However, post-match Riddle disappeared and the company brought back Brock Lesnar to run that feud back for seemingly the 732nd time. We are only two and a half months removed from Reigns convincingly beating Brock at WrestleMania, and it felt like they needed a much longer break before this matchup felt fresh again. It seems pretty clear that Orton was next up for Roman, and that Cody Rhodes was probably Plan B, but even with those injuries, returning once again to Brock feels like the act of a creative team out of ideas. Now with the people in charge likely concerned with upcoming legal issues, it feels like this summer the behind-the-scenes drama might overshadow what the WWE delivers in front of the camera. Despite that, this was a heck of a championship defense, and booking aside, Reigns is still a superstar and totally compelling in-ring performer—hopefully, the ninth time will be the charm, and Brock and Reigns will deliver at SummerSlam.
Dax Harwood vs. Will Ospreay
AEW Dynamite: Road Rager, June 15
With Bryan Danielson and CM Punk both sidelined with injuries, Dax Harwood is in the role of AEW TV match workhorse. Despite the comically preposterous number of championship belts floating around AEW right now—the AEW World Championship, the Interim AEW World Championship, the AEW Women’s World Championship, AEW TNT Championship, the recently announced AEW All-Atlantic Championship, ROH World Championship, ROH World Television Championship, ROH Pure Championship, FTW Championship, AEW World Tag Team Championship, AAA World Tag Team Championship, the ROH World Tag Team Championship, Owen Hart Men’s Tournament winner, Owen Hart Women’s Tournament winner, the AEW TBS Championship, ROH Women’s World Championship, Revolution Pro Wrestling’s Undisputed British Heavyweight Championship, the IWGP United States Heavyweight Championship—there isn’t a television championship being defended weekly. Harwood has seemingly taken it upon himself to wrestle in the style of those old WCW World Television Championship defenses by great wrestlers like Arn Anderson, Bobby Eaton, and Steven Regal, matching up with a wide variety of opponents and having great 12- to 15-minute matches. Harwood taking on Will Ospreay wasn’t on my AEW dream match checklist, but it was a surprisingly natural matchup, and its quality was a testament to the level Harwood is performing at.
This was a battle of a dirt-under-his-fingernails pro wrestler against the ultimate showman. Ospreay is one of the most athletic wrestlers in the world, and is best known for high-wire spotfests with wrestlers like Shingo Takagi, Kota Ibushi, and Ricochet. Harwood is clearly more of a throwback, and that dynamic played out early in this match, with Harwood putting on a top wristlock and Ospreay athletically flipping out and taunting him. Harwood then backed Ospreay into the corner and hit him with a chop which Ospreay sold by flipping off of his feet, in a very Shawn Michaels/Dolph Ziggler exaggerated style, Harwood then responded by glaring at him and stopping his heart with a chop which landed twice as hard. It was like Harwood telling him “We aren’t going to be doing that shit here.”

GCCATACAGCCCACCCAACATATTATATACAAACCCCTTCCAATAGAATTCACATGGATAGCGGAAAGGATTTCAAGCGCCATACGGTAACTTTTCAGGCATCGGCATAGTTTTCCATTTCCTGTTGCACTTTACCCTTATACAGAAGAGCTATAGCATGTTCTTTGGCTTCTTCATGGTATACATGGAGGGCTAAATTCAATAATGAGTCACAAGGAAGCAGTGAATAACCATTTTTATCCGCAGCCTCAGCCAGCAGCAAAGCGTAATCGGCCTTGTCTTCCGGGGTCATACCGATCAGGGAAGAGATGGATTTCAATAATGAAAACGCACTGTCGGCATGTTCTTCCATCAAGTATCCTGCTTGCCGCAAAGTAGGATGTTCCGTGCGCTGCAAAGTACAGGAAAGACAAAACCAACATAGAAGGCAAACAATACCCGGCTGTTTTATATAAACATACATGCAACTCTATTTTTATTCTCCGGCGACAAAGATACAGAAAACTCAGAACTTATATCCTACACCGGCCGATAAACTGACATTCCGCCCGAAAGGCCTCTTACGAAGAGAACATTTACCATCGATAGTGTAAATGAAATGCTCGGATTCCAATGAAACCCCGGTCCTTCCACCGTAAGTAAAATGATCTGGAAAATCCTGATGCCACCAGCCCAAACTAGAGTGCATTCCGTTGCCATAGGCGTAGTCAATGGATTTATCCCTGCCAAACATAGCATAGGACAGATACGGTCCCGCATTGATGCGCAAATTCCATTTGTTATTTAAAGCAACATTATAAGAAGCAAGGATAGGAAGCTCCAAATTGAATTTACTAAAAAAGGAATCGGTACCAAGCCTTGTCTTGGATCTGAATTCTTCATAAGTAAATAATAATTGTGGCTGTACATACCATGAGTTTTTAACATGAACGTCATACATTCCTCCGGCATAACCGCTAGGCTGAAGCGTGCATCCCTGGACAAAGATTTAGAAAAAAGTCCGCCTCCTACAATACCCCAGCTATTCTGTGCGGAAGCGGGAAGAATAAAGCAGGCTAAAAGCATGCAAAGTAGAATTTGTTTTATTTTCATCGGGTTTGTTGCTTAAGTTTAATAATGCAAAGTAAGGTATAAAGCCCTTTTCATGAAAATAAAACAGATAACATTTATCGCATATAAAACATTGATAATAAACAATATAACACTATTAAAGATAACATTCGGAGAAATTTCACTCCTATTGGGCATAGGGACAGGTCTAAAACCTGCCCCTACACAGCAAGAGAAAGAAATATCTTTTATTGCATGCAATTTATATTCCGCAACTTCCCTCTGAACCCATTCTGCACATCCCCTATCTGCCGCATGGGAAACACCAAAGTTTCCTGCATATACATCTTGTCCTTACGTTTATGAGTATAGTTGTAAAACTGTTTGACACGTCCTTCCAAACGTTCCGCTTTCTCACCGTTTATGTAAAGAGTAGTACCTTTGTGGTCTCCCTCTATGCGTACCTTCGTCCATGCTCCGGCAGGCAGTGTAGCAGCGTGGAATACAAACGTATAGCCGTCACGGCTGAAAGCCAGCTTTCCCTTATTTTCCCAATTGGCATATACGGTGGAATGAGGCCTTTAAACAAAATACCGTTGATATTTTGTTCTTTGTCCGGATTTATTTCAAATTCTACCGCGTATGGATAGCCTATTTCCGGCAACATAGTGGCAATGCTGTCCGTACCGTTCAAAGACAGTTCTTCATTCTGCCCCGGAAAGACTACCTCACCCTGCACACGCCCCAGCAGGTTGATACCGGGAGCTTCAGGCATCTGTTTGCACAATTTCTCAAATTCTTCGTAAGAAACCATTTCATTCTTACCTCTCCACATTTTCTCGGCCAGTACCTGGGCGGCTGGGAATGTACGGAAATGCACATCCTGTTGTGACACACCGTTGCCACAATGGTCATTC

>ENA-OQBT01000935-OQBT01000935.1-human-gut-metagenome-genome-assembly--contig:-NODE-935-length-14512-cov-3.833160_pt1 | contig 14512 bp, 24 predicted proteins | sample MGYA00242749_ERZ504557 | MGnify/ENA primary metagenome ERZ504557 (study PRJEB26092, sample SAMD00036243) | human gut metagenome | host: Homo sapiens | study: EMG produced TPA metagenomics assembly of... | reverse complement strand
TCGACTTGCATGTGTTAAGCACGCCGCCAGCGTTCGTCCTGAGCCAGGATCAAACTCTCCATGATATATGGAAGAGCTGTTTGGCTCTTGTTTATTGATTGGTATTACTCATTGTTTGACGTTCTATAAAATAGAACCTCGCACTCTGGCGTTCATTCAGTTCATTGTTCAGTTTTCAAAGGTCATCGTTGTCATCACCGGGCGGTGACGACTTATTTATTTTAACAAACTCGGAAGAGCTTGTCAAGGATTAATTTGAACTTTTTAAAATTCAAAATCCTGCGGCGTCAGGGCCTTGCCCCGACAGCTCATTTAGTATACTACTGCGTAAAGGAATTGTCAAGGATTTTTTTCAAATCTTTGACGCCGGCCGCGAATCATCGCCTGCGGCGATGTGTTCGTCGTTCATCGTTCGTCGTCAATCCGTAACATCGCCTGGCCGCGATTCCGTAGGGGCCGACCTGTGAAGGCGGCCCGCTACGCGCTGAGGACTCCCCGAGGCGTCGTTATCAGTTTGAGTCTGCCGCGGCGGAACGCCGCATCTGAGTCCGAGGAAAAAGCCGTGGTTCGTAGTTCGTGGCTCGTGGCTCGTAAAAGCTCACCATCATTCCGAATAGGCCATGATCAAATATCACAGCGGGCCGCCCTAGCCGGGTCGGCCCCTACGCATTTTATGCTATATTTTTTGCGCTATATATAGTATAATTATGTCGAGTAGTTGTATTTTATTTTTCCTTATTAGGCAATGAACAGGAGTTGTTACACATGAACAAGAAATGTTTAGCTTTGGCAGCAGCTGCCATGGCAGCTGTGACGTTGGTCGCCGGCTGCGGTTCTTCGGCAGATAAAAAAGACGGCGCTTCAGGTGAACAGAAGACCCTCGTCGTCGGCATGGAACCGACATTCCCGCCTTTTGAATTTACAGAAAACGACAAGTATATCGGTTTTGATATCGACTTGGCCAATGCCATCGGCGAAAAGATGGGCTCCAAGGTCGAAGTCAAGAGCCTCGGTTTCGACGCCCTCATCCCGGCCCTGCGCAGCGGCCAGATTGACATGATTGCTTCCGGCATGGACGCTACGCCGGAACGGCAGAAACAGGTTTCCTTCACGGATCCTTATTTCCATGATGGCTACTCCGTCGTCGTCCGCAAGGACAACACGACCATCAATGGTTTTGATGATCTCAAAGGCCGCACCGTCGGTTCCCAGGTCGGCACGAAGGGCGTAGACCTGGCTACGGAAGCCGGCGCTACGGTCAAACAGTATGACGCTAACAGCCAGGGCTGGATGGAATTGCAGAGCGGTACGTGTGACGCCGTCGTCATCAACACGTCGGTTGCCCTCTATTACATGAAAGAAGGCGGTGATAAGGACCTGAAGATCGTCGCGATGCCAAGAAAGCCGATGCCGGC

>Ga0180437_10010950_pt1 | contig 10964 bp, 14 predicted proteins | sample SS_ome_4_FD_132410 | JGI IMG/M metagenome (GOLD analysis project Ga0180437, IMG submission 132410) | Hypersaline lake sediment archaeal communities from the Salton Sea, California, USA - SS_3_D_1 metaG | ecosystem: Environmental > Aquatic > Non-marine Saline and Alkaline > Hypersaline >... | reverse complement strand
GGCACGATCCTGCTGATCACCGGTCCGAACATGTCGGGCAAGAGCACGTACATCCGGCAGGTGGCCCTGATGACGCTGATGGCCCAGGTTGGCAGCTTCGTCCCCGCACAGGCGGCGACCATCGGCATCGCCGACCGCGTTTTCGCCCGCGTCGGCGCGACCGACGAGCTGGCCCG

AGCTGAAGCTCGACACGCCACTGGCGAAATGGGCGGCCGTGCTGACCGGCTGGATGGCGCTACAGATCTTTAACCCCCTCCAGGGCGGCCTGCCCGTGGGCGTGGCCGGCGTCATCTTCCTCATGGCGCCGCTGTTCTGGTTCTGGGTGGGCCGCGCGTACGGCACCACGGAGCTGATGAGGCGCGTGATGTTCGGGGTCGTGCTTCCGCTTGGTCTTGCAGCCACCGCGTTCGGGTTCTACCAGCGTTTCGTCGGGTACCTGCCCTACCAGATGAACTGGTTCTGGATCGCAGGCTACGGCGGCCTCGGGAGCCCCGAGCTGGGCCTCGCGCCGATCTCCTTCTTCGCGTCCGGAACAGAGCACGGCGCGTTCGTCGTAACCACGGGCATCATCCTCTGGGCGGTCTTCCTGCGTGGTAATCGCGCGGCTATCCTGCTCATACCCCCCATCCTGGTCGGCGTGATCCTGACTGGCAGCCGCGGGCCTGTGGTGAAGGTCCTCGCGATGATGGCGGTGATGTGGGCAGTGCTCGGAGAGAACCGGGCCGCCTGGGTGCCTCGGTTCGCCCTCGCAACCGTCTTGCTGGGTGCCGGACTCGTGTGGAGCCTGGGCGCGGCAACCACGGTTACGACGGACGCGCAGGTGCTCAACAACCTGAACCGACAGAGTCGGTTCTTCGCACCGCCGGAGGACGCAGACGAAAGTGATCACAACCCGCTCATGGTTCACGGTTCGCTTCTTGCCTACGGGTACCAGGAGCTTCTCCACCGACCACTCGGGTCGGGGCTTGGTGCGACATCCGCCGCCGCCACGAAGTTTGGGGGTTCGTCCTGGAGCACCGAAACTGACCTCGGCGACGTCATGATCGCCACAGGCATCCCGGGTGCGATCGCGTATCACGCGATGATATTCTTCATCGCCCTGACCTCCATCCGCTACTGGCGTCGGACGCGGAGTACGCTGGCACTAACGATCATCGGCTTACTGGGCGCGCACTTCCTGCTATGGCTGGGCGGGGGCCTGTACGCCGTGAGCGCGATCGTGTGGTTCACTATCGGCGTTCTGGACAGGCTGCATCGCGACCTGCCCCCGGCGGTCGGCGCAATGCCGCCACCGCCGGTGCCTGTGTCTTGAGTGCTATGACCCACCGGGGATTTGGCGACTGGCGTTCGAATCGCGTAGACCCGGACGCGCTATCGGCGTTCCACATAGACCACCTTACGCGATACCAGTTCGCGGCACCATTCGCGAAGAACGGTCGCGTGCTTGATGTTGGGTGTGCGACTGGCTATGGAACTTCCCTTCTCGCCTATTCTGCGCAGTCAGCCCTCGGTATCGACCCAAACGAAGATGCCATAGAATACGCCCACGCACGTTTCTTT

Ospreay has put on a lot of muscle since his days as a junior heavyweight and he fired back with some very hard shots of his own, like he was determined to show he was a tough bastard as well, including a diving springboard elbow to the brain stem of Harwood and his running Hidden Blade elbow to the back of the head. That move always looks utterly reckless and unprofessional—but when it doesn’t legitimately injure his opponent, that’s a feature, not a bug. Harwood also broke out some big spots to show he could play in Ospreay’s realm, including a killer springboard Liger bomb and a release German suplex, which Ospreay took right on the base of the neck. They had a bunch of dramatic near falls before Ospreay took over and won convincingly with an Ospreay cutter and the Hidden Blade running elbow. When Ospreay is in with a fellow maximalist wrestler, the match can sort of spin out of control. However, when he is matched up with a more minimalist performer like Jon Moxley or here with Harwood, his worst instincts can be tempered and you can really end up with something special. His upcoming pay-per-view match with Orange Cassidy will be fascinating; I could see it completely going off the rails, or coming together and being something cool and different.
Phil Schneider is a cofounder of the Death Valley Driver Video Review, a writer on the Segunda Caida blog, host of The Way of the Blade podcast, and the author of Way of the Blade: 100 of the Greatest Bloody Matches in Wrestling History, which is available on Amazon. He is on Twitter at @philaschneider.